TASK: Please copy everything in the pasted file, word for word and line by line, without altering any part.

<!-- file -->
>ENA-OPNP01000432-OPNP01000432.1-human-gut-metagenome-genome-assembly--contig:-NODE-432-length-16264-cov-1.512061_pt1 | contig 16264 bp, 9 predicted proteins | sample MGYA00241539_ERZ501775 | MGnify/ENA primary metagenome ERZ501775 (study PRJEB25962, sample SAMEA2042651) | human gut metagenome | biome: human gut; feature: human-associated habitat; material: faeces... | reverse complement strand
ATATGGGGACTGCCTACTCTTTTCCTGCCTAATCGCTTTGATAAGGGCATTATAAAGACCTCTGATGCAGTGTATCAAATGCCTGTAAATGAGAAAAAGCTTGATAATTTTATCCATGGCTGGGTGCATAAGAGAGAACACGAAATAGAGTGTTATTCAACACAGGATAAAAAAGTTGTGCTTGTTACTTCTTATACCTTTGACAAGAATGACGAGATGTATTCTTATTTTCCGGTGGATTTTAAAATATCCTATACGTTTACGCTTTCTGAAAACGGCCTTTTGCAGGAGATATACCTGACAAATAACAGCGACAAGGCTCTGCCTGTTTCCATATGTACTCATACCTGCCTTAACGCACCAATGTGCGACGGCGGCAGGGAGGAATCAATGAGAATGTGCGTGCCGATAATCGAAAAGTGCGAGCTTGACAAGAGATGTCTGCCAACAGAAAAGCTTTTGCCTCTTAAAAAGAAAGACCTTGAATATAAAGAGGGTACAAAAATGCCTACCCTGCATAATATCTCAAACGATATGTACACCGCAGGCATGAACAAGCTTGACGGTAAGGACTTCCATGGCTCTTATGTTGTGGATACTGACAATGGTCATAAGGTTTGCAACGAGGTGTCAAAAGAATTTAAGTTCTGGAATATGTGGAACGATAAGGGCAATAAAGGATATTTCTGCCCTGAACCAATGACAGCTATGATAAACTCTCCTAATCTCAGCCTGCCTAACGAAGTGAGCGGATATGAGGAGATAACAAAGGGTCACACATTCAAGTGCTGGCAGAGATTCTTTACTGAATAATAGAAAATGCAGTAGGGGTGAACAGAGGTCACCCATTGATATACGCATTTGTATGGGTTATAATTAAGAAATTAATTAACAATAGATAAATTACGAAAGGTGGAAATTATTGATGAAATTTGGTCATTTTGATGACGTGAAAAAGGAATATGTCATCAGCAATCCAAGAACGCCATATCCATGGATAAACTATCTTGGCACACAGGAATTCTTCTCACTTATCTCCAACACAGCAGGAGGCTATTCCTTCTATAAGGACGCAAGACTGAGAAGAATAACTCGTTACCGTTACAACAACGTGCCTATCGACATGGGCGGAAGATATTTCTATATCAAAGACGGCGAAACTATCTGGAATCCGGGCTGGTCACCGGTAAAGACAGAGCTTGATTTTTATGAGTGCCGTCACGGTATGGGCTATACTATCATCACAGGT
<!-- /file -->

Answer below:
>ENA-OPNP01000432-OPNP01000432.1-human-gut-metagenome-genome-assembly--contig:-NODE-432-length-16264-cov-1.512061_pt1 | contig 16264 bp, 9 predicted proteins | sample MGYA00241539_ERZ501775 | MGnify/ENA primary metagenome ERZ501775 (study PRJEB25962, sample SAMEA2042651) | human gut metagenome | biome: human gut; feature: human-associated habitat; material: faeces... | reverse complement strand
ATATGGGGACTGCCTACTCTTTTCCTGCCTAATCGCTTTGATAAGGGCATTATAAAGACCTCTGATGCAGTGTATCAAATGCCTGTAAATGAGAAAAAGCTTGATAATTTTATCCATGGCTGGGTGCATAAGAGAGAACACGAAATAGAGTGTTATTCAACACAGGATAAAAAAGTTGTGCTTGTTACTTCTTATACCTTTGACAAGAATGACGAGATGTATTCTTATTTTCCGGTGGATTTTAAAATATCCTATACGTTTACGCTTTCTGAAAACGGCCTTTTGCAGGAGATATACCTGACAAATAACAGCGACAAGGCTCTGCCTGTTTCCATATGTACTCATACCTGCCTTAACGCACCAATGTGCGACGGCGGCAGGGAGGAATCAATGAGAATGTGCGTGCCGATAATCGAAAAGTGCGAGCTTGACAAGAGATGTCTGCCAACAGAAAAGCTTTTGCCTCTTAAAAAGAAAGACCTTGAATATAAAGAGGGTACAAAAATGCCTACCCTGCATAATATCTCAAACGATATGTACACCGCAGGCATGAACAAGCTTGACGGTAAGGACTTCCATGGCTCTTATGTTGTGGATACTGACAATGGTCATAAGGTTTGCAACGAGGTGTCAAAAGAATTTAAGTTCTGGAATATGTGGAACGATAAGGGCAATAAAGGATATTTCTGCCCTGAACCAATGACAGCTATGATAAACTCTCCTAATCTCAGCCTGCCTAACGAAGTGAGCGGATATGAGGAGATAACAAAGGGTCACACATTCAAGTGCTGGCAGAGATTCTTTACTGAATAATAGAAAATGCAGTAGGGGTGAACAGAGGTCACCCATTGATATACGCATTTGTATGGGTTATAATTAAGAAATTAATTAACAATAGATAAATTACGAAAGGTGGAAATTATTGATGAAATTTGGTCATTTTGATGACGTGAAAAAGGAATATGTCATCAGCAATCCAAGAACGCCATATCCATGGATAAACTATCTTGGCACACAGGAATTCTTCTCACTTATCTCCAACACAGCAGGAGGCTATTCCTTCTATAAGGACGCAAGACTGAGAAGAATAACTCGTTACCGTTACAACAACGTGCCTATCGACATGGGCGGAAGATATTTCTATATCAAAGACGGCGAAACTATCTGGAATCCGGGCTGGTCACCGGTAAAGACAGAGCTTGATTTTTATGAGTGCCGTCACGGTATGGGCTATACTATCATCACAGGT